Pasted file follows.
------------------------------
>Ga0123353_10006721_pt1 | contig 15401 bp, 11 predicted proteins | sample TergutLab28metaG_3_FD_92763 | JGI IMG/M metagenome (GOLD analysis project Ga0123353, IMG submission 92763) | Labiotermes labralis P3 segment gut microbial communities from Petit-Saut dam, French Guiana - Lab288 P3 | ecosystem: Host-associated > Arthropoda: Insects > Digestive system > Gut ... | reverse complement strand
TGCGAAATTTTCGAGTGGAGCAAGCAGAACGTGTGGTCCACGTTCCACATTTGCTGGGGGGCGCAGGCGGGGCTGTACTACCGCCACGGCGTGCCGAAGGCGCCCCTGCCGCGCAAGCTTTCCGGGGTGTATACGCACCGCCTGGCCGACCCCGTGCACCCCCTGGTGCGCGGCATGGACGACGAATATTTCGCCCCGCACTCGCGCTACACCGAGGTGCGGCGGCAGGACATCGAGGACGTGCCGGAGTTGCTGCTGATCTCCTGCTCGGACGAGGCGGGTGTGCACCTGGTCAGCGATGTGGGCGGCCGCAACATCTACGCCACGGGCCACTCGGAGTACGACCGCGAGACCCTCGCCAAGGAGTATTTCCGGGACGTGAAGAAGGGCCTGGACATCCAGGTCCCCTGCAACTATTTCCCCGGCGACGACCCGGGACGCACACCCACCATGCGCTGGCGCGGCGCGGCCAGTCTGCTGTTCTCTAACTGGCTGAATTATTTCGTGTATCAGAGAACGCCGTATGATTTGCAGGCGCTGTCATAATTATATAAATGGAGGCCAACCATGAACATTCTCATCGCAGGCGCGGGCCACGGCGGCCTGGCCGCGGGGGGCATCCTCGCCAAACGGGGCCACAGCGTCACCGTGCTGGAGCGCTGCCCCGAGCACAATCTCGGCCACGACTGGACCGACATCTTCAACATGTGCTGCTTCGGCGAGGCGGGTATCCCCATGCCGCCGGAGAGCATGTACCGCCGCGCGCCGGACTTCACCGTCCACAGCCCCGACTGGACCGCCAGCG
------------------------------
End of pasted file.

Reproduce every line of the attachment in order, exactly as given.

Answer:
>Ga0123353_10006721_pt1 | contig 15401 bp, 11 predicted proteins | sample TergutLab28metaG_3_FD_92763 | JGI IMG/M metagenome (GOLD analysis project Ga0123353, IMG submission 92763) | Labiotermes labralis P3 segment gut microbial communities from Petit-Saut dam, French Guiana - Lab288 P3 | ecosystem: Host-associated > Arthropoda: Insects > Digestive system > Gut ... | reverse complement strand
TGCGAAATTTTCGAGTGGAGCAAGCAGAACGTGTGGTCCACGTTCCACATTTGCTGGGGGGCGCAGGCGGGGCTGTACTACCGCCACGGCGTGCCGAAGGCGCCCCTGCCGCGCAAGCTTTCCGGGGTGTATACGCACCGCCTGGCCGACCCCGTGCACCCCCTGGTGCGCGGCATGGACGACGAATATTTCGCCCCGCACTCGCGCTACACCGAGGTGCGGCGGCAGGACATCGAGGACGTGCCGGAGTTGCTGCTGATCTCCTGCTCGGACGAGGCGGGTGTGCACCTGGTCAGCGATGTGGGCGGCCGCAACATCTACGCCACGGGCCACTCGGAGTACGACCGCGAGACCCTCGCCAAGGAGTATTTCCGGGACGTGAAGAAGGGCCTGGACATCCAGGTCCCCTGCAACTATTTCCCCGGCGACGACCCGGGACGCACACCCACCATGCGCTGGCGCGGCGCGGCCAGTCTGCTGTTCTCTAACTGGCTGAATTATTTCGTGTATCAGAGAACGCCGTATGATTTGCAGGCGCTGTCATAATTATATAAATGGAGGCCAACCATGAACATTCTCATCGCAGGCGCGGGCCACGGCGGCCTGGCCGCGGGGGGCATCCTCGCCAAACGGGGCCACAGCGTCACCGTGCTGGAGCGCTGCCCCGAGCACAATCTCGGCCACGACTGGACCGACATCTTCAACATGTGCTGCTTCGGCGAGGCGGGTATCCCCATGCCGCCGGAGAGCATGTACCGCCGCGCGCCGGACTTCACCGTCCACAGCCCCGACTGGACCGCCAGCG